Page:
81 games have been played at SunTrust Park this season, which means that the home part of the Braves’ 2017 season has come to an end. Unfortunately it ended on a losing note as the Phillies picked up a 2-0 win over the Braves. Maikel Franco hit a home run to put Philly in front in the fifth inning and they never relinquished the lead. The loss took a bit of attention off the fact that Luiz Gohara had another good outing on the mound, and this was arguably his best outing yet.
2017 has been a resurgent season for Kurt Suzuki, as he’s been very productive at the plate as part of what’s been a very good catching platoon with Tyler Flowers. There has been plenty of speculation as to whether or not the Braves would decide to go to that well again for 2018, and it appears likely that they’ll do it again next year.
The final home series of 2017 will start tonight as the Braves welcome in the Philadelphia Phillies for a three-game weekend series. The Phillies may be sitting comfortably in last place in the East, but do not be fooled — this team has actually been playing some decent baseball in the latter stages of this season.
Muck Rack makes it simple to find people, tweets, or articles that mention any name, keyword, company, hashtag etc. We've compiled this guide to help you make the most of your search.
Selecting a term
Start searching tweets, articles from media outlets, articles mentioned in tweets, journalists'
names, titles and bios with some suggested searches:
Companies or Topics (e.g. iPhone, Microsoft)
Phrases (e.g. "cloud computing") — use quotes to keep the terms together
Twitter handles (e.g. @username) — returns those who have mentioned or replied to
Names (e.g. "David Pogue")
Hashtags (e.g. #sxsw, #london2012)
Bio details (e.g. vegan, Olympics, father)
Muck Rack's Advanced Search allows for many boolean operators.
Find results that mention multiple specified terms, use AND or
+. For example, ensure each result contains both Elon Musk and Mark Zuckerberg by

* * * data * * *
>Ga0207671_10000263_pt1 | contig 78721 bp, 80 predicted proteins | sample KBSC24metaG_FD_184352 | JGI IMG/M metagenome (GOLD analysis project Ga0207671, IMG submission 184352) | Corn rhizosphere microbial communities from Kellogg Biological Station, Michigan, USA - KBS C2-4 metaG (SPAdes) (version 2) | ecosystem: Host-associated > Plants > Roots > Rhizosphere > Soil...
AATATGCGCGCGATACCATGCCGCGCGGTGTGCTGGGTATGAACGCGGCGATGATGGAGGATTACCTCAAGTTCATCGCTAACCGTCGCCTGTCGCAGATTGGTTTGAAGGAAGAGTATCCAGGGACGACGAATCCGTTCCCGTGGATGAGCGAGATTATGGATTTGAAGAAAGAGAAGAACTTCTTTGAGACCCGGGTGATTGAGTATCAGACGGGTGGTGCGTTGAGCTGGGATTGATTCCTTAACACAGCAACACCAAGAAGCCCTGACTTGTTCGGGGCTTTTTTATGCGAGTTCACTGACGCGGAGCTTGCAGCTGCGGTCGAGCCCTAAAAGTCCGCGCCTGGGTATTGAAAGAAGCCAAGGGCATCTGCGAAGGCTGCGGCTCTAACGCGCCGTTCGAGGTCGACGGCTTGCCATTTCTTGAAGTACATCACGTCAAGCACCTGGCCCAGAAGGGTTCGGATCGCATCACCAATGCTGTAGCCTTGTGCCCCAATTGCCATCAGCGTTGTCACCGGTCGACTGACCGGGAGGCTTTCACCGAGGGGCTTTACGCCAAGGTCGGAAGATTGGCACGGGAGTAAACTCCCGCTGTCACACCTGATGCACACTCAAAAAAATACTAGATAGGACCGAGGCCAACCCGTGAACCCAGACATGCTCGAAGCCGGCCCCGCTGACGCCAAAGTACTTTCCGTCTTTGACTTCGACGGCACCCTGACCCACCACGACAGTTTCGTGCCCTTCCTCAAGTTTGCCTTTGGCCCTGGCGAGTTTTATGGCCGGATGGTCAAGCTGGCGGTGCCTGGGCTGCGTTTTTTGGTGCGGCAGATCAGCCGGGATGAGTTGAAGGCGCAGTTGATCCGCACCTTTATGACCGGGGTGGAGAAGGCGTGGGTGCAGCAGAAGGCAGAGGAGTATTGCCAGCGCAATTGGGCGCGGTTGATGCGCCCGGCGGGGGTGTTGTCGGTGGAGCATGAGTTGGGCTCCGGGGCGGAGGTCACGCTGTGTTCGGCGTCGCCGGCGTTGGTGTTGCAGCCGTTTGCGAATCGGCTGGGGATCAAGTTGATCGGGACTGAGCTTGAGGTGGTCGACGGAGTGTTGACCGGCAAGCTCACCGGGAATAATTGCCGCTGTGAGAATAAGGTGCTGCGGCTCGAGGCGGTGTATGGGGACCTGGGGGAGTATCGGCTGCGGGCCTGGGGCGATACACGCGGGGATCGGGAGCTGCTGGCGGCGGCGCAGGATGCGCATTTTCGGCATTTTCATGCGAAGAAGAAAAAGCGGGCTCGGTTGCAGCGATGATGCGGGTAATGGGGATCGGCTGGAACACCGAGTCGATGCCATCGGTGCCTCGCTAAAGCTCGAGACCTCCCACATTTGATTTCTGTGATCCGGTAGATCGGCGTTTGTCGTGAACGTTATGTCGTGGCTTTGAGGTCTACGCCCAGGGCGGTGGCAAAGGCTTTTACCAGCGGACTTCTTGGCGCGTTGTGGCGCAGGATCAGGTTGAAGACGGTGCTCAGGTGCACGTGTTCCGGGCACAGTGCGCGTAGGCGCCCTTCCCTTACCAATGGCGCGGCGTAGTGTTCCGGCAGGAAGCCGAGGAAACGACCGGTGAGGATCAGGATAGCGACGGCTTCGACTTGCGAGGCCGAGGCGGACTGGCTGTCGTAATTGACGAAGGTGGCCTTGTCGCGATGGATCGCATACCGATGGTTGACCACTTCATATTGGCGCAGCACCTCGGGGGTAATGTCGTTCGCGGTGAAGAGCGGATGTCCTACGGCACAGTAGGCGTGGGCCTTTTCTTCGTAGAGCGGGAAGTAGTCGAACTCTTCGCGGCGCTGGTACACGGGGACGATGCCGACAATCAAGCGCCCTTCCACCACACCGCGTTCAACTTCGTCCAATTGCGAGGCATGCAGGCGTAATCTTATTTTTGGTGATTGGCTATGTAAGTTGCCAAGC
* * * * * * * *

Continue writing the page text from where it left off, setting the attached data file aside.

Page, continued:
searching Obama AND Romney or Obama + Romney.
Use the operators OR or , to broaden your search when you'd like either of
multiple terms to appear in results. (This is the default behavior of our search when no operators
are used.) For example, search for democrat OR republican to find results that refer to
Democrats and/or Republicans.
Use NOT or - to subtract results from your search. For
example, searching Disney will yield results about the Walt Disney Company as well as Walt Disney
World Resort. To exclude mentions of Disney World, search for Disney -World or Disney
When using one of these operators with a phrase, enclose it in quotation marks. For example, you can
find results about smartphones excluding Apple's iPhone 4S by searching smartphone -"iPhone
Exact case matching or punctuation
If you're searching for a brand name or keyword that relies on specific punctuation marks or capitalization, you can
find results that match your exact query by adding matchcase: before the keyword you're searching for, like matchcase:E*TRADE .
Use parentheses to separate multiple
boolean phrases. For example, to find journalists talking about having fun in Disney World or
Disneyland, search for ("disney world" OR disneyland) AND fun.
An asterisk can be used to search for any variation of a root word truncated by the asterisk. For example, searching for admin* will return results for administrator, administration, administer, administered, etc.
A near operator is an AND operator where you can control the distance between the words. You can vary the distance the near operation uses by adding a forward slash and number (between 0-99) such as strawberries NEAR/10 "whipped cream", which means the strawberries must exist within 10 words of "whipped cream".